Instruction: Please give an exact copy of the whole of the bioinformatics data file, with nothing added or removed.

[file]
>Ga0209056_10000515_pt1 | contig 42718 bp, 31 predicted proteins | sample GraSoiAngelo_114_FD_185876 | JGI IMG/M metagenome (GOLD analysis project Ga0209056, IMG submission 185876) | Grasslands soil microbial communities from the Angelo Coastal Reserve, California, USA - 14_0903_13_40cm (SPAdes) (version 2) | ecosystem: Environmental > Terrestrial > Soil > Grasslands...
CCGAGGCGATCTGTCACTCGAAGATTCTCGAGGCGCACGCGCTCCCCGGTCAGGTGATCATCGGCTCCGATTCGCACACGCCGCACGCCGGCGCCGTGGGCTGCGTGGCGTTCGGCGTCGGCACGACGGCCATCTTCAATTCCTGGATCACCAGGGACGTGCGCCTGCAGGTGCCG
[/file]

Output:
>Ga0209056_10000515_pt1 | contig 42718 bp, 31 predicted proteins | sample GraSoiAngelo_114_FD_185876 | JGI IMG/M metagenome (GOLD analysis project Ga0209056, IMG submission 185876) | Grasslands soil microbial communities from the Angelo Coastal Reserve, California, USA - 14_0903_13_40cm (SPAdes) (version 2) | ecosystem: Environmental > Terrestrial > Soil > Grasslands...
CCGAGGCGATCTGTCACTCGAAGATTCTCGAGGCGCACGCGCTCCCCGGTCAGGTGATCATCGGCTCCGATTCGCACACGCCGCACGCCGGCGCCGTGGGCTGCGTGGCGTTCGGCGTCGGCACGACGGCCATCTTCAATTCCTGGATCACCAGGGACGTGCGCCTGCAGGTGCCG